Written Statement of Judith L. Lichtman, Senior Advisor, National Partnership for Women & Families
U.S. Equal Employment Opportunity Commission Public Meeting on Discrimination Against Pregnant Women and Caregivers
WASHINGTON, D.C. — February 15, 2012 — I am pleased that the Commission has convened this meeting, and I appreciate the opportunity to speak on this critically important issue. This complex, persistent problem of discrimination against pregnant women and caregivers deserves a coordinated, comprehensive response that strengthens the enforcement of existing laws. We urge the administration to create a multi-agency task force to address critical gaps in research, outreach, education, policy development and enforcement. The White House should lead this effort in close coordination with the EEOC, due to the Commission's central role in enforcing the critical protections of Title VII. The task force should also include representatives from the Department of Labor, the Department of Justice, and the Office of Personnel Management.
We urge the EEOC to provide thorough guidance and best practices to avoid unlawful discrimination against pregnant workers and caregivers, in line with legal protections provided by Title VII and the Americans with Disabilities Act. Investigators should be trained to identify this kind of discrimination. And the EEOC should utilize its authority to file Commissioner's charges. The Commission should also develop systemic, impact litigation to protect the most vulnerable workers, particularly those in low wage jobs. EEOC should develop Title VII disparate treatment and disparate impact cases to enforce recent caregiver guidance. At the appellate level, the Commission should share its subject-matter expertise with the courts by participating in cases as amicus curiae.
We do need to create more jobs but we must ensure that the jobs we create pay fair wages and provide basic family friendly supports like paid sick days and paid family and medical leave. Promoting fairness is critically important at this time. We learned today that charges of workplace discrimination filed with the Equal Employment Opportunity Commission (EEOC) have hit a record high. In FY 2011, the EEOC received a record 99,947 charges of employment discrimination — a figure that is shockingly high when you consider that just a small minority of those who experience discrimination file complaints with the EEOC. Sex discrimination charges made up more than one in four of those charges.
The Department of Labor's Office of Federal Contract Compliance Programs, OFCCP, should include specific regulations and guidance on these issues in its sex discrimination regulations and the Federal Contract Compliance Manual. OFCCP should train investigators to identify discrimination against pregnant workers and caregivers as well as violations of the Family and Medical Leave Act (FMLA).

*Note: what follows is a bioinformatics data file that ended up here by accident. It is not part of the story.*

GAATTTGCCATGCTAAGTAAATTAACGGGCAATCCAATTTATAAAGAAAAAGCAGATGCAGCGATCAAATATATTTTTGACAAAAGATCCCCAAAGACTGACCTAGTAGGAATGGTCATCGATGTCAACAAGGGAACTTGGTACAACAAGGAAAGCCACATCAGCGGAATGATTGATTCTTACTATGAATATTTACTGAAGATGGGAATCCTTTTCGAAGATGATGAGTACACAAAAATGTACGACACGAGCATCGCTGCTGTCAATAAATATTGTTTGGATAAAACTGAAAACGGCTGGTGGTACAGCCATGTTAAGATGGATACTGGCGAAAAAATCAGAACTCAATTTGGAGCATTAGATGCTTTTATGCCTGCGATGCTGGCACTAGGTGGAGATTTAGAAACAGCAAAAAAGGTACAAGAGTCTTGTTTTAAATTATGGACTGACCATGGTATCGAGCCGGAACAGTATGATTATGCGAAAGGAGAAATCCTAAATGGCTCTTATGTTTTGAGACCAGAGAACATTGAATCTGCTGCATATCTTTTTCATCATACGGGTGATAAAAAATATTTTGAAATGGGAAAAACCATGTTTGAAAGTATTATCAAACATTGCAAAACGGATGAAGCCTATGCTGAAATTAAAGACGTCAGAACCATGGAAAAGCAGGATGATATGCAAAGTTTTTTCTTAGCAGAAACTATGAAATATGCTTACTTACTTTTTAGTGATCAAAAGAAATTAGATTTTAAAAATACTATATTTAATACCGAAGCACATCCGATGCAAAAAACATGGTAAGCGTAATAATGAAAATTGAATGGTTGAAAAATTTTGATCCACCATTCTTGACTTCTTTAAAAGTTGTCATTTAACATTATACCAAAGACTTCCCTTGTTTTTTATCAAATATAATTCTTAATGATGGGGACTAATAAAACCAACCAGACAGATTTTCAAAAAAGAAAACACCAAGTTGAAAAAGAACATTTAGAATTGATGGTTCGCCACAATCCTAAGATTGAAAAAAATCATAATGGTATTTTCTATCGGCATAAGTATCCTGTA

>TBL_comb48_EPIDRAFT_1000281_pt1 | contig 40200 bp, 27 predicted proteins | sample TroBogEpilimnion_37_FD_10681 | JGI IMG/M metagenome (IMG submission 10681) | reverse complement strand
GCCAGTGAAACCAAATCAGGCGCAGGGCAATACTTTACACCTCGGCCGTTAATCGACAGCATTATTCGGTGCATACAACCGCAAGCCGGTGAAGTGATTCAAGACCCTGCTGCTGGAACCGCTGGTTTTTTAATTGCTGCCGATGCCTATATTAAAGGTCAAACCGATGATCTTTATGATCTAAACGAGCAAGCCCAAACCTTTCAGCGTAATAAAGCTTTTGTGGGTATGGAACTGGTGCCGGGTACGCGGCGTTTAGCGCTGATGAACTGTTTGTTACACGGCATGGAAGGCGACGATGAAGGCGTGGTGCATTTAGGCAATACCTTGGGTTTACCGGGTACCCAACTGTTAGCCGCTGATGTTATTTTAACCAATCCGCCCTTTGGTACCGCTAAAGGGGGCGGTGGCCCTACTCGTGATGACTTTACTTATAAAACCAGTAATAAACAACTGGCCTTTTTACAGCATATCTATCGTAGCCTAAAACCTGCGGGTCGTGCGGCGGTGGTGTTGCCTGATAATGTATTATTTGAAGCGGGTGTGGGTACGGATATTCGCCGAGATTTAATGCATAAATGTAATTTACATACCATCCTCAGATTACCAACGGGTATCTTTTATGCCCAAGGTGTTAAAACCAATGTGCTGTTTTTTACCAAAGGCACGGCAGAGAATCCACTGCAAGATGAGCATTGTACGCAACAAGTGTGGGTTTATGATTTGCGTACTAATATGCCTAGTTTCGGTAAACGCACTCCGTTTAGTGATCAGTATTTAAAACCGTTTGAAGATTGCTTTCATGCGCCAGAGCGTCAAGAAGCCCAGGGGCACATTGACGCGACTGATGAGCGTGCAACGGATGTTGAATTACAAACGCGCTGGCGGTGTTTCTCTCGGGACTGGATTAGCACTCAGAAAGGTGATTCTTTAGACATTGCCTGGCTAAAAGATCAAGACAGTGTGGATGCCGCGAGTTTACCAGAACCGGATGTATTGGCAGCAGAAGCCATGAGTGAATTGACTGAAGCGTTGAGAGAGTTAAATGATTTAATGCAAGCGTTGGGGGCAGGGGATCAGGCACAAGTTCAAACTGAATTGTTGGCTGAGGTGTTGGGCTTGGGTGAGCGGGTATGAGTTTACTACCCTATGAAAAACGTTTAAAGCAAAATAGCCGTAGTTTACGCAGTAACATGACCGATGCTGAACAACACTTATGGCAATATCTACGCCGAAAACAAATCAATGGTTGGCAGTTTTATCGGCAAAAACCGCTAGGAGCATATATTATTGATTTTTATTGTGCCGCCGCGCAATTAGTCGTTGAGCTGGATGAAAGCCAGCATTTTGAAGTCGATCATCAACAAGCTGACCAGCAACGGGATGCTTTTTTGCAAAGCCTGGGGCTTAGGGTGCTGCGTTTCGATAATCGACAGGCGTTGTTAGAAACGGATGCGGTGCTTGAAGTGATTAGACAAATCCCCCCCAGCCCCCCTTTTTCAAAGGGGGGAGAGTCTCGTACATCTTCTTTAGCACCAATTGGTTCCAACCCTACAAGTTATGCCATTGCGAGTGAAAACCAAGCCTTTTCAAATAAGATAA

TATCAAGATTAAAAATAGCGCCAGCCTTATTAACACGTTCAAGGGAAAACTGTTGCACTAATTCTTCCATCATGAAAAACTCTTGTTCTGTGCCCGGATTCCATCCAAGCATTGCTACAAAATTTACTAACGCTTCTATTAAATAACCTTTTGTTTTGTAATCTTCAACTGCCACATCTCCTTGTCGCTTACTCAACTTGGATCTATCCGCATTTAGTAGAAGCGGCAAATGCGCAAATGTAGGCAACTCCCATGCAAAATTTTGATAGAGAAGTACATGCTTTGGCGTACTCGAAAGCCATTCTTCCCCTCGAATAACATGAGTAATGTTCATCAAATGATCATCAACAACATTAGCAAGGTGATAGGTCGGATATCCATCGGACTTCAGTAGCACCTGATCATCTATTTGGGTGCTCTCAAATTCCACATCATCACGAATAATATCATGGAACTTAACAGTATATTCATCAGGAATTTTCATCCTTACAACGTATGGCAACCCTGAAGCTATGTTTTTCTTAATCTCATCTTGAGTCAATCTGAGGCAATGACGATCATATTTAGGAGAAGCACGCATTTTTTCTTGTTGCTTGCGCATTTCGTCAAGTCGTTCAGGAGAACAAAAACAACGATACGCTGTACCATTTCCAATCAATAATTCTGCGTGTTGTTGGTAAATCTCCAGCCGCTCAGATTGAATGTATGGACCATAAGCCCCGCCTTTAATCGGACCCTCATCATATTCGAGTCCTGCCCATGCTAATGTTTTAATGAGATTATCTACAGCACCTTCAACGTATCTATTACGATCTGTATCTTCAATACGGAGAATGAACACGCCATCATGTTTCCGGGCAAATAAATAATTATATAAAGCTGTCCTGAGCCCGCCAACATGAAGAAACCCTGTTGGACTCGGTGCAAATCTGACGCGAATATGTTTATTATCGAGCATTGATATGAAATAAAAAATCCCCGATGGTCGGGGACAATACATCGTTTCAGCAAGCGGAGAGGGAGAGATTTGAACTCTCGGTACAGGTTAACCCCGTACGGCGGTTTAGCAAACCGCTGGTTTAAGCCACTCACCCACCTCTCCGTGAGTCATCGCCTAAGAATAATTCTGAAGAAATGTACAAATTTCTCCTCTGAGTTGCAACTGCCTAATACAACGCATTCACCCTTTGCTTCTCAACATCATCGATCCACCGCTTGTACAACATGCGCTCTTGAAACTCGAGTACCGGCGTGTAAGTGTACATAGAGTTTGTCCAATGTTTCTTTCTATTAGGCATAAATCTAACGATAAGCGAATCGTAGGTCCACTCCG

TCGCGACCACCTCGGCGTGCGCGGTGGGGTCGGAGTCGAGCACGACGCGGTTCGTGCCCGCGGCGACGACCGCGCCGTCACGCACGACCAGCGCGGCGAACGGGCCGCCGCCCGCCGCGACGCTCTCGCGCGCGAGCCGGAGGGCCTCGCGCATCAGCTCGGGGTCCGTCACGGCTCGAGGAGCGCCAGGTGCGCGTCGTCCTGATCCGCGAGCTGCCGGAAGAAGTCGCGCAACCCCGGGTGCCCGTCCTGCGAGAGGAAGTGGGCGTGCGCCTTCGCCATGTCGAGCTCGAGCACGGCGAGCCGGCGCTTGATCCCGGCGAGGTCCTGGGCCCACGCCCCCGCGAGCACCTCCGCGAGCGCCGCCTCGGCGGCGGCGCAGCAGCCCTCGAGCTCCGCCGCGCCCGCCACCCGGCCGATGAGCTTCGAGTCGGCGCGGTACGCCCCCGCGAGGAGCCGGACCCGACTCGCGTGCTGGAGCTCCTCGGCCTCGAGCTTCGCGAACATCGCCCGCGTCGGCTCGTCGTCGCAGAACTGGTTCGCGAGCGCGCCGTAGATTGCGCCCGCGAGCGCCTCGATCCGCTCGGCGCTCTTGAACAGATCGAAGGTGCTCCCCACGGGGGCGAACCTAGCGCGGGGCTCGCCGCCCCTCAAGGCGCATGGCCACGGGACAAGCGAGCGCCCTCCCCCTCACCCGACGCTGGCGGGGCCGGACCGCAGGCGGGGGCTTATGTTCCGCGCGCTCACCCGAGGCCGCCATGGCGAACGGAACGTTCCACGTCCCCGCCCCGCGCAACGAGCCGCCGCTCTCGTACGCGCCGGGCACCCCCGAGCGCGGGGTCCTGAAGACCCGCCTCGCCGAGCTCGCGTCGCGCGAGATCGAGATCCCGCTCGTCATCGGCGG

The Department of Labor's Wage & Hour Division receives thousands of FMLA complaints each year, and the number has grown significantly in recent years. Wage & Hour should dedicate resources to FMLA enforcement, including systemic, impact litigation. The updated FMLA surveys should be implemented, and the data gathered from workers and employers should be analyzed carefully to assess outreach, education, policy and enforcement needs. We applaud the recent efforts of Secretary Solis and the first lady to raise awareness about the FMLA's military leave provisions. However, regulations approved in 2008 made it more difficult for employees to take leave, and these changes should be rescinded. Wage & Hour should also enforce the right to breaks for nursing mothers. Many hourly workers remain unaware of this new right, and Wage & Hour should engage in outreach, education and enforcement efforts to ensure proper implementation of this provision.
The Department of Justice enforces state and local government employers' obligations under Title VII, and it litigates Executive Order 11246 cases in the federal courts. DOJ should prioritize enforcement of pregnancy and caregiver discrimination cases.
The Office of Personnel Management should ensure that the federal government is a model employer. OPM should implement family friendly protections, for example, by providing paid parental leave to federal workers. Indeed, increased access to paid sick days and paid family and medical leave in both the public and private sectors would provide workers with the ability to care for themselves and family members.
Working women and caregivers depend on the guarantee of equal opportunity in the workplace. No worker should have to risk adverse treatment, lost income, or loss of a job due to pregnancy, childbirth or family caregiving responsibilities. We urge the administration to take decisive, coordinated action to put an end to the pernicious discrimination that threatens the economic security of our nation's families.
A copy of Judith Lichtman's full written and submitted testimony can be found here.
The National Partnership for Women & Families is a non-profit, non-partisan advocacy group dedicated to promoting fairness in the workplace, access to quality health care and policies that help women and men meet the dual demands of work and family.